Kevin Corbett, executive director of NJ Transit, was appointed by NJ Gov. Phil Murphy to lead the agency in January after working as a vice-president at the multinational engineering firm Aecom. He said in a press release that the kiosks are meant to help passengers “quickly learn the current service status for their particular trip as well as their travel options for rail and light rail. We look forward to hearing feedback from customers on this latest informational asset as we continue to modernize and expand customer communications at stations and terminals.”
The kiosks are meant to complement digital signage already installed and information available on the NJ Transit smartphone app.
“They look great.” - Brian McNare
But the agency still has a lot of catching up to do. Its smartphone app user interface leaves much to be desired. The LED screens onboard the light rails that inform passengers what stop is coming up next are often wrong, and the LED screens at the stations that display how many minutes until the next train arrives are often inaccurate.
“The signs are terrible because they don’t work,” said Jane Canary, a Jersey City resident and frequent light rail passenger. “It works maybe once in a blue moon.”
Meanwhile, other passengers were pleased with the high-tech kiosks. “They look great,” said Brian McNare, who commutes to downtown Manhattan from his home in Bergen County.
“Hopefully it will be easier to see when my train is leaving than on the app, which isn’t so good.” Alerts about delays in the NJ Transit system will be especially helpful this summer whenthe agency implements service cutbacks as it installs positive train control on its heavy rail and PATH system. The federal government mandated the agency to do so after an investigation into the Hoboken train crash in 2016 that killed a woman and injured more than 100 others. The investigation revealed that the absence of the technology contributed to the accident, as well as a series of derailments and service issues.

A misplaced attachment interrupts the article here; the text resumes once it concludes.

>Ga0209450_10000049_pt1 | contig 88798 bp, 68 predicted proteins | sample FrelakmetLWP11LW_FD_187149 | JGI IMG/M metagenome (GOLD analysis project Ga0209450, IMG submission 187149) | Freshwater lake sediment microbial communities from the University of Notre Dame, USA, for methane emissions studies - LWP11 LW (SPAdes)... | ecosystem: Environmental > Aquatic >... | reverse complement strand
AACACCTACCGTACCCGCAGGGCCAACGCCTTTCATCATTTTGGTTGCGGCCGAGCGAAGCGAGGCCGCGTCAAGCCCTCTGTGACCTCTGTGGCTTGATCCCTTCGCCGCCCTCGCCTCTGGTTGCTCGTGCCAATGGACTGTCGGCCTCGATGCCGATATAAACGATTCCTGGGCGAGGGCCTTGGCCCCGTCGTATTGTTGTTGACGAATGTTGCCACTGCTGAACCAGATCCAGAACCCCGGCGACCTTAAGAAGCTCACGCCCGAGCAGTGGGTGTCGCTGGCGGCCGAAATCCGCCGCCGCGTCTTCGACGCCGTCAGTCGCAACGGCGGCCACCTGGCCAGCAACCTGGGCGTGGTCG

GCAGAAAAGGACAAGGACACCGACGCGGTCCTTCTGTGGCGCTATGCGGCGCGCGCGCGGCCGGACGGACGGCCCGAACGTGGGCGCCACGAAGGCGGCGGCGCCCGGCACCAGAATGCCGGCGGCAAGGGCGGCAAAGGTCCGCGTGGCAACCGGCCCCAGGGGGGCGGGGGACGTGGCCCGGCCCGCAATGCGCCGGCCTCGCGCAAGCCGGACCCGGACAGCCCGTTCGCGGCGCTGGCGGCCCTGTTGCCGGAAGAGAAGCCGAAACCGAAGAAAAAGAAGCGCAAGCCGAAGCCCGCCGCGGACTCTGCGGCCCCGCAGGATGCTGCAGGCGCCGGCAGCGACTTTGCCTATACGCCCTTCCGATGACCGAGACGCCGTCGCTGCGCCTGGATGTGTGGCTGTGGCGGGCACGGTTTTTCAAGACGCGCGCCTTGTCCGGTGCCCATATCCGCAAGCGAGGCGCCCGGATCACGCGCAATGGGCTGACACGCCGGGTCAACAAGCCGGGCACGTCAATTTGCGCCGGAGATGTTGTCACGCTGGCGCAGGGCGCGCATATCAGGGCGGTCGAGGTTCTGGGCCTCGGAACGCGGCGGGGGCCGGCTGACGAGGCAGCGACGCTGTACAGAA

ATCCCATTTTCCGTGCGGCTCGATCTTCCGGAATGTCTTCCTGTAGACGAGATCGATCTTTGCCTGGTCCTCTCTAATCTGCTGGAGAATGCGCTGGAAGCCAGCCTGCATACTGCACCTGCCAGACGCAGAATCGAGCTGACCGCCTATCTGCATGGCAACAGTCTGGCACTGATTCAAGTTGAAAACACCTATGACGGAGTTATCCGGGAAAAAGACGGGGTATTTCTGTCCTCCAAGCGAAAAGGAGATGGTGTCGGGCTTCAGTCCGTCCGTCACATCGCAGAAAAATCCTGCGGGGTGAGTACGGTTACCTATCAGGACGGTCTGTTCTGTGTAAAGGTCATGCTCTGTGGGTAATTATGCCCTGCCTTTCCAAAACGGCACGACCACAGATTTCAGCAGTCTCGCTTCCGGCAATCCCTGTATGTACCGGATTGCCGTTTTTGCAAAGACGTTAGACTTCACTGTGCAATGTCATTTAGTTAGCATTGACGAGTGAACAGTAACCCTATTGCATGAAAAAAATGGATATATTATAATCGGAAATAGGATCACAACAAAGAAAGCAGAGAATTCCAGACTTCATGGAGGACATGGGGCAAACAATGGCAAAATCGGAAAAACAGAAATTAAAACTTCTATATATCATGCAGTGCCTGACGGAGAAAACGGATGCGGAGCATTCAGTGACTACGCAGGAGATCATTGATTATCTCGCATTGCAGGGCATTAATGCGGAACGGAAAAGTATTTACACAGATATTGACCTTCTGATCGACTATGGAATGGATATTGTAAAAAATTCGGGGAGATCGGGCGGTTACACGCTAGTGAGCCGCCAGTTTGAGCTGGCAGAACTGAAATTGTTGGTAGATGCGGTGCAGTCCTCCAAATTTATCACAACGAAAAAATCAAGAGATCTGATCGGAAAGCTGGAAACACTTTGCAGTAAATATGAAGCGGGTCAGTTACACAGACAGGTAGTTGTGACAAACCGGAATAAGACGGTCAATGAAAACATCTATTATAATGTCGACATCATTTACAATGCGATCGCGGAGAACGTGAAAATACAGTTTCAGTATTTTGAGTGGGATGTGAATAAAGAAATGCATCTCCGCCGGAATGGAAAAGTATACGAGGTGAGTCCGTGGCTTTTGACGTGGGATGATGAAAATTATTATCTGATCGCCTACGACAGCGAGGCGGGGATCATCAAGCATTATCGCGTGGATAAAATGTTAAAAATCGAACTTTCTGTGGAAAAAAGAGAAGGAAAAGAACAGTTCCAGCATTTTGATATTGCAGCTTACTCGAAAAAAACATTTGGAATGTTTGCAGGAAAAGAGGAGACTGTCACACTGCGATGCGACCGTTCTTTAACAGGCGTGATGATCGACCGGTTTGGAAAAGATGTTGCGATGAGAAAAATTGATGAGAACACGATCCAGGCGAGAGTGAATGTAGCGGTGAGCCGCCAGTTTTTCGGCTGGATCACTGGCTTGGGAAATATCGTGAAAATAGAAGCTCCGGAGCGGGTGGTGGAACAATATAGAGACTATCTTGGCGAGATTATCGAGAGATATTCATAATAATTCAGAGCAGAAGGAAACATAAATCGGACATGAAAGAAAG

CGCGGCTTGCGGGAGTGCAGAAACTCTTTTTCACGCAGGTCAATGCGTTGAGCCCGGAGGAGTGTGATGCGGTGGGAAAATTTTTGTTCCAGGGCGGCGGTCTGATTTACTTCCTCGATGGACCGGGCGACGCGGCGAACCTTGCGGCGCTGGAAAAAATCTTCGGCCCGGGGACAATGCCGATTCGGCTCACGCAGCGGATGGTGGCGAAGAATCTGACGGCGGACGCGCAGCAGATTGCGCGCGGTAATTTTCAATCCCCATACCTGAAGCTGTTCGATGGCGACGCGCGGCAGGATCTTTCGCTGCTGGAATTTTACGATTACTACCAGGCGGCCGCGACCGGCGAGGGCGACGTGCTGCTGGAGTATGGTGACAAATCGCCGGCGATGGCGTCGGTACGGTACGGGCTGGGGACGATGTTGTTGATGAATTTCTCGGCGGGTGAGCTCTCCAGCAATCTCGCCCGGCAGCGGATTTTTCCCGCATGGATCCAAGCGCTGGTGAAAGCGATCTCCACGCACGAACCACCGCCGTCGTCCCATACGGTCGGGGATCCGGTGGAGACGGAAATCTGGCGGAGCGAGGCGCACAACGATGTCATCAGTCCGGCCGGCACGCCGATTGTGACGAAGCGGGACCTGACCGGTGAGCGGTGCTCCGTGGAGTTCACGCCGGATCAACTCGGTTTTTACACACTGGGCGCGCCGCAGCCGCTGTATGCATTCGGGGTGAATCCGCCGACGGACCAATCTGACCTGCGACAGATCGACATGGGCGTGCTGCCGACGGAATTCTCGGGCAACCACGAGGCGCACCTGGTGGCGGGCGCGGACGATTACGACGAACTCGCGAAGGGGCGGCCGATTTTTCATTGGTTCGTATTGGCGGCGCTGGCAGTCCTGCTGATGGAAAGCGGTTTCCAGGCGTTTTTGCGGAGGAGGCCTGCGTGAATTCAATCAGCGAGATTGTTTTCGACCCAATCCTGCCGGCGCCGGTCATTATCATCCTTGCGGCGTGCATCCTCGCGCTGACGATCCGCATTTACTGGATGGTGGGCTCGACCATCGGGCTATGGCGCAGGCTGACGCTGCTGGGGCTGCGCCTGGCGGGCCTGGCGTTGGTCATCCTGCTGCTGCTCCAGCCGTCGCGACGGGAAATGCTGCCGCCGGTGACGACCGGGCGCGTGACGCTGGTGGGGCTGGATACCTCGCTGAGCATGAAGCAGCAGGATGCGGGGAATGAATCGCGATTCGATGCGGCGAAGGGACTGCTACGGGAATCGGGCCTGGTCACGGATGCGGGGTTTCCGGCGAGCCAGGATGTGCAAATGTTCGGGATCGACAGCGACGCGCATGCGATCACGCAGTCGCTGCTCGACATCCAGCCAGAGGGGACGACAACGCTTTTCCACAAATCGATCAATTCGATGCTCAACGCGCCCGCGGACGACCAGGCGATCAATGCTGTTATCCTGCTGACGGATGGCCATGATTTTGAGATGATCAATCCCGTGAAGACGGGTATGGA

On June 4, 18 trains were discontinued or will undergo major changes to install positive train control. The schedules for four lines will be affected: the Northeast Corridor, North Jersey Coast, Morris & Essex, and Passaic Valley Lines. Of the 18 trains, two Morris & Essex trains will leave from different origin stations, while other lines may also have minor schedule adjustments.
PATH riders will also be affected for 17 weekends with the closure of Exchange Place and World Trade Center stations during the weekend of July 7, while all New York stations on the Hoboken-33rd Street line will be closed on the weekends from July 14 to Oct. 28.
During this period, the Hoboken station will remain open for riders to get to the World Trade Center and Journal Square on Saturdays. But on Sundays, there will not be any direct service to the World Trade Center, so riders leaving from Hoboken on Sundays will have to take the train first to Journal Square and transfer at Grove Street.
The Hoboken station will be closed on three Sundays: Sept. 16, Sept. 23, and Oct. 14, beginning at 11:59 p.m. the night before. The closures will run each weekend from 11:59 p.m. Friday through 5 a.m. the following Monday. The closures will not be in effect on Labor Day.
Rory Pasquariello can be reached at email@example.com.